H323 Robustness

Roy, Radhika R, ALARC rrroy at ATT.COM
Mon Nov 1 12:24:15 EST 1999

Hi, Gaurav and All:

Further my earlier email, I am enclosing D.225.

In the last Red Bank meeting report (APC-1748 Version 2, October 29, 1999),
it has been noted that D.225 from Chile is relevant in addition to other

D.225 primarily focuses on reliable GK architectures because H.323 considers
that it is the most important entity whose robustness needs to be considered
first. The existing H.323 signaling scheme already provides a mechanism for
one or more alternative GKs to increase reliability. Of course, the
reliability of other H.323 entities should also be considered.

The alternate gatekeeper that has been used in H.323 should be the starting
point for building the H.323 robustness model.

What do we mean robustness? D.225 provides a definition considering
reliability, availability, serviceability, recoverability, scalability,
context, and security.

What do we mean by failures? Failures have to be considered in the context
of H.323. Failure detection and handling should include all scenarios (e.g.,
connection-oriented transport protocol [TCP], connectionless oriented
transport protocol [UDP], etc.) for signaling. Failures of media streams and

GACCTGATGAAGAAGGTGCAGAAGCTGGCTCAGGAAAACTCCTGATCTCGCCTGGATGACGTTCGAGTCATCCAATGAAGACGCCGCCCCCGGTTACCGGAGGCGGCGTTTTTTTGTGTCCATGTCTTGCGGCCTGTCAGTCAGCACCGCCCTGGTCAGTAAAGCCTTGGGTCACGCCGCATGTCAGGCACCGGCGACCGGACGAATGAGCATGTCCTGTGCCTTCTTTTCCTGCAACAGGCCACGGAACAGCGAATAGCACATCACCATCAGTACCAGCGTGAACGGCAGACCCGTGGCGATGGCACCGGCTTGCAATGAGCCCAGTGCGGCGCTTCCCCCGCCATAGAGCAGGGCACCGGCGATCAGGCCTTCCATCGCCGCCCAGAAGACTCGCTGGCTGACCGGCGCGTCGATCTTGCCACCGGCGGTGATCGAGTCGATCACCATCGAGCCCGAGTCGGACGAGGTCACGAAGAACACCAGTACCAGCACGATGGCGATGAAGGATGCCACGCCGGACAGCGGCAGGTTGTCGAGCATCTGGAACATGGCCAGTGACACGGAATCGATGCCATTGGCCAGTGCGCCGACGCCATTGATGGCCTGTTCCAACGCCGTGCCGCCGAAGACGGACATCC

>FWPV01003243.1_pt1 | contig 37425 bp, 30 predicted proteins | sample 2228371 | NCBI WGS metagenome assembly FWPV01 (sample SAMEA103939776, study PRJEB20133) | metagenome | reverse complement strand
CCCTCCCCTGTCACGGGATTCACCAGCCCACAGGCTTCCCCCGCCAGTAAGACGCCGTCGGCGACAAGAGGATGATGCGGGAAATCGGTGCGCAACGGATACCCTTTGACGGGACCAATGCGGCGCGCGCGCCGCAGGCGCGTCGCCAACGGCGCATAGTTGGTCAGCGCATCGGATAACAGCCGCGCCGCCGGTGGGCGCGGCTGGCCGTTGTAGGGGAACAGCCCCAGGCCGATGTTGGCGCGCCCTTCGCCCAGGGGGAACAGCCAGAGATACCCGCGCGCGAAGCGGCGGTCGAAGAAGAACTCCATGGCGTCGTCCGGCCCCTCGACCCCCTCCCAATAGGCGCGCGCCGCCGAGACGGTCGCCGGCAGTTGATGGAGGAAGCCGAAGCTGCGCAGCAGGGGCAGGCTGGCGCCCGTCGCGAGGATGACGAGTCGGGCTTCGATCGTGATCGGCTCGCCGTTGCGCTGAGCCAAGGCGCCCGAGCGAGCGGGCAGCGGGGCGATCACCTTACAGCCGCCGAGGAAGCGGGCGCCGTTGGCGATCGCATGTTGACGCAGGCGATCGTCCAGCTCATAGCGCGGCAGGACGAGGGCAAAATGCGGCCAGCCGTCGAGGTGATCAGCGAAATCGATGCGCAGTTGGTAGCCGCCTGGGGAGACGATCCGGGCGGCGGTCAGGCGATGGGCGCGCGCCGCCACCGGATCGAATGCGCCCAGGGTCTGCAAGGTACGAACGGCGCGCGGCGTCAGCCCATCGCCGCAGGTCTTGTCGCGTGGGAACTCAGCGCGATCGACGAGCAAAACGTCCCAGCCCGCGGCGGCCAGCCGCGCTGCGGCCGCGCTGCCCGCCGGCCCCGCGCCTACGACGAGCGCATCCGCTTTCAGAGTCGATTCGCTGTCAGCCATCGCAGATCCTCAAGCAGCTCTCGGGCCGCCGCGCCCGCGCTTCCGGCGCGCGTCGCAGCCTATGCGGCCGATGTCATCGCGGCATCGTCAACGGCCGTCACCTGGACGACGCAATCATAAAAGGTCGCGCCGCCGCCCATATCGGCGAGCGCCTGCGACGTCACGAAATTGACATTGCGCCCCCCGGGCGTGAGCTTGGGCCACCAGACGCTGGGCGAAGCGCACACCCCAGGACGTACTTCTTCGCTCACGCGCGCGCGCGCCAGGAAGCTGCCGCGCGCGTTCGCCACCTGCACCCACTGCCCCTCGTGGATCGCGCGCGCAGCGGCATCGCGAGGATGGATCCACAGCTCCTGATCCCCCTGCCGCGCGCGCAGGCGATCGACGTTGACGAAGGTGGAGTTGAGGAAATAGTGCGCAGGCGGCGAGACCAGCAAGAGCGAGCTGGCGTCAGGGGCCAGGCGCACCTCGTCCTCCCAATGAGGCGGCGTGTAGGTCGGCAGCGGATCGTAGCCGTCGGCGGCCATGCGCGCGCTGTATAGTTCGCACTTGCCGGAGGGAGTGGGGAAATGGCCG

their recovery should also be addressed.

The system scope can be as follows: 1. intra-zone, 2. inter-zone
(intra-domain), and 3. inter-domain. As shown in D.225, for case 1, an
alternate GK can be located in the same zone; for case 2, an alternate GK
can be located in the same zone of the primary GK or in a different zone
other than the zone of the primary GK; similarly, case 3 may also have
different options like case 2. The situation can be more complicated if
there is more than one alternate GK as envisioned in H.323.

We will start with a simple scenario.

We may well discover that we need a sort of inter-GK protocol. Can we look
into something that exists today similar to this problem?

I find that routers are doing something very similar to this for the last
two decades. Failure detection and handling, database synchronization and
re-synchronization, and many more. Can we use many those for our inter-GK
protocol to take care-of H.323 robustness?

However, there are dissimilarities as well. GK is an application layer
entity. If we can devise an intelligent scheme not to maintain all the
databases (e.g., databases consisting with H.323 call states) of all GKs
synchronized other than the respective primary and the alternate GK, we may
simplify some of the problems. Moreover, GK needs not to be involved with
the network level link states. Assuming that the GK will be able to abstract
the GK-level connectivity with the help of the network layer entities like
routers, we can simplify our problems further.

This is the initial input for our upcoming discussion.

As we go forward, we will learn more how to address the complex problem.

Best regards,
Radhika R. Roy
+1 732 420 1580
rrroy at att.com

> -----Original Message-----
> From: gmakkar at hss.hns.com [SMTP:gmakkar at hss.hns.com]
> Sent: Monday, November 01, 1999 9:42 AM
> To:   Roy, Radhika R, ALARC
> Subject:      Re: H323mobility:meeting
> Radhika,
>      Could you share the D.225 doc being referred to in this mail. TD-28
> refers to this too.
> Thanks and Regards,
> Gaurav Makkar
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